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Redress bill for bank misselling hits £38bn

A widespread “aggressive sales culture” was a major driver of failures within the banking that have cost over £38bn in fines and redress and will take “a generation” to unwind, a report has found.

The BBC reports the joint study from the Cass Business School and think tank New City Agenda estimates banks have paid out £38.5bn in fines and redress since 2000, £27bn of which relates to the payment protection insurance misselling scandal.

Between 2008 and 2014 there were 21 million complaints made to banks.

The report says “an aggressive sales mindset has been rewarded and reinforced across the industry for over a decade” and concludes that progress can only be made if banks drive change themselves, rather than simply reacting to regulation.

Conservative MP and New City Agenda co-founder David Davis says the “toxic culture which was decades in the making will take a generation to turn around”.

Archbishop of Canterbury and New City Agenda advisory board member Justin Welby says: “It is clear much more needs to be done by all stakeholders for trust to be restored in our financial institutions.”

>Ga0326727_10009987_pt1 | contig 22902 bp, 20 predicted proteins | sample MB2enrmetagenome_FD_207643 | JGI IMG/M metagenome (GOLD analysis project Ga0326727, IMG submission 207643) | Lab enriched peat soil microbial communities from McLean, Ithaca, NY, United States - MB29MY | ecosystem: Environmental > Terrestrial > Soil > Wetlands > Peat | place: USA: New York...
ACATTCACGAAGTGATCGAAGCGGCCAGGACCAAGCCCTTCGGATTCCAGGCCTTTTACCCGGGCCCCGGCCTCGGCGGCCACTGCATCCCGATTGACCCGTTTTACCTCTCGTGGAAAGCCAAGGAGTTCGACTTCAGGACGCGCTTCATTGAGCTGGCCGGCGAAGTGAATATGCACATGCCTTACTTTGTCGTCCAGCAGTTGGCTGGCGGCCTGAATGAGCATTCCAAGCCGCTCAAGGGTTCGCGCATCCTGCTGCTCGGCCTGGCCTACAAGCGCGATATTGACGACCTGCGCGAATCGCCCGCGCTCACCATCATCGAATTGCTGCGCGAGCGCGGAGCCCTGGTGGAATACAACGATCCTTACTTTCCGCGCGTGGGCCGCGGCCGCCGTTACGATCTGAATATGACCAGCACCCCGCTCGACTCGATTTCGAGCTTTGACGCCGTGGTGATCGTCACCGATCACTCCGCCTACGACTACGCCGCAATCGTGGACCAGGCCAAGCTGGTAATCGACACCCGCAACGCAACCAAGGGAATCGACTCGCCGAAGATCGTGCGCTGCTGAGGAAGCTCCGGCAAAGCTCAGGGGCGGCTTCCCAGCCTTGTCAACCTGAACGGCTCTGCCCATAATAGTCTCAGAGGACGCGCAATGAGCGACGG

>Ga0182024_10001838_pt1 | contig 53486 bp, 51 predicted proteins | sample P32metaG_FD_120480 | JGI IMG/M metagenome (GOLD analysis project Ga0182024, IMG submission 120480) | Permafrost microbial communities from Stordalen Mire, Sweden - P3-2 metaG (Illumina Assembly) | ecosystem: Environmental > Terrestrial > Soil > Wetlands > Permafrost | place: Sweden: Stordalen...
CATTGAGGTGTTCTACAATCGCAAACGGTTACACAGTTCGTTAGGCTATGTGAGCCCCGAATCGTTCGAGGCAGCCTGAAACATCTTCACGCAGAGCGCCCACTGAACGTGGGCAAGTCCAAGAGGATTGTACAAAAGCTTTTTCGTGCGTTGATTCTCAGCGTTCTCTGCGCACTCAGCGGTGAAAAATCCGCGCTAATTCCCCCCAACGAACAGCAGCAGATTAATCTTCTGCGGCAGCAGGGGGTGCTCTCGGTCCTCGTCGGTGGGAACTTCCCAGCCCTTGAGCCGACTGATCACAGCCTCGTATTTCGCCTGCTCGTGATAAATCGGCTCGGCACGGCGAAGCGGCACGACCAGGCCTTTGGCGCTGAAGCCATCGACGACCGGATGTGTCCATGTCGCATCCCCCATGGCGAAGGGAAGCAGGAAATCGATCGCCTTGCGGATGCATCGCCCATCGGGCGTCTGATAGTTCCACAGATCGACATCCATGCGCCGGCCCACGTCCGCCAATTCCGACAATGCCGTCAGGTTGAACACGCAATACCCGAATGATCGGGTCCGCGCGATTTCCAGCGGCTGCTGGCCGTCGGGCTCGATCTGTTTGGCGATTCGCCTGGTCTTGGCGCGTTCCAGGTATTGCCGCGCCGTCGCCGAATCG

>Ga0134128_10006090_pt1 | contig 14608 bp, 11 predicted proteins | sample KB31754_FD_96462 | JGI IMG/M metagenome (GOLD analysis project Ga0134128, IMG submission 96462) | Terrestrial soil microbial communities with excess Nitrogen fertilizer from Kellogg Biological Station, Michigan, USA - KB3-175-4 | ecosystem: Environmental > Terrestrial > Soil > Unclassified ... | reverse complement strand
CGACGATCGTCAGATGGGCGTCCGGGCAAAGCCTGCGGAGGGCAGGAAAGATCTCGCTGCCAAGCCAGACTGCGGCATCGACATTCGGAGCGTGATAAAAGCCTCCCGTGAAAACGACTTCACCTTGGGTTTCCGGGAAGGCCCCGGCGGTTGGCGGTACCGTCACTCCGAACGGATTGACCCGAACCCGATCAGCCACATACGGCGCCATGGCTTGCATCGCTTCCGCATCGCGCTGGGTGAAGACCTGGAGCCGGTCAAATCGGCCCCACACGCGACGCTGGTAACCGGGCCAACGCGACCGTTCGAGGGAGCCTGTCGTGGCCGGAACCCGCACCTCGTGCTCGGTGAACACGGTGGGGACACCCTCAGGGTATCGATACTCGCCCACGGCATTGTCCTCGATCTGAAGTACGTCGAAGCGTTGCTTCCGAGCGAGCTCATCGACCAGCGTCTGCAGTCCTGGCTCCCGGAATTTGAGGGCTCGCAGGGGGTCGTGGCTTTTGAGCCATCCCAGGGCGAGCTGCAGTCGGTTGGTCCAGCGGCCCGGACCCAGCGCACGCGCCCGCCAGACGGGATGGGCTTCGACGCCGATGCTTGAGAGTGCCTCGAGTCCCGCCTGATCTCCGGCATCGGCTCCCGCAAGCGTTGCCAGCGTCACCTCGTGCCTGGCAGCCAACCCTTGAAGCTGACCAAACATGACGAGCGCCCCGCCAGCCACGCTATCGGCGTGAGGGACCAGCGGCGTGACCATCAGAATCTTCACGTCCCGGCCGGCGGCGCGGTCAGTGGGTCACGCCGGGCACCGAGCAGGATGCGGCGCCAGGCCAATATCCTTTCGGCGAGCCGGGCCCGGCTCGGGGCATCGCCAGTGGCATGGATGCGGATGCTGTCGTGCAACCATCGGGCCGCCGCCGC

Regulators need to closely track firms’ culture and investors and politicians must “maintain pressure on the banks” to change, the report recommends.

It also warns the Banking Standards Review Council must not become a “revolving door between banks and audit firms”.

Professor Andre Spicer of the Cass Business School says banks had already begun to change and smaller and challenger banks “are beginning to offer the customer real choice, and often have healthier cultures.

“Many culture-change initiatives are fragile, and their success is not ensured. It’s clear to us that much work still needs to be done.”

A British Bankers’ Association spokesperson told the BBC: “It’s very important that public confidence in this vital part of our economy returns, but that takes time and there is still more to be done.”


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There are 3 comments at the moment, we would love to hear your opinion too.

  1. And what was the FSA doing when all this was happening? Asleep at the wheel, looking in the wrong direction, endlessly embellishing its RDR and conjuring up intangible concepts such as Capacity For Loss. Or, to put it another way, fiddling while Rome was burning.

  2. And yet the body that stood by and allowed this to happen retains statutory immunity from prosecution, which the Treasury has declared to be sacrosanct. 21 million complaints is hardly affirmation of the FSA/FCA having done its job remotely properly, is it?

  3. Julian – but the regulator did bring this to head. I’m not sure what your sugesting they should have done?

    Put a member of staff into every FS firm to ensure there are no detrimental activities taking place on a real time basis?

    Although from the article it appears thay may be the suggestion “Regulators need to closely track firms’ culture and investors”.

    All sounds very orwellian to me.

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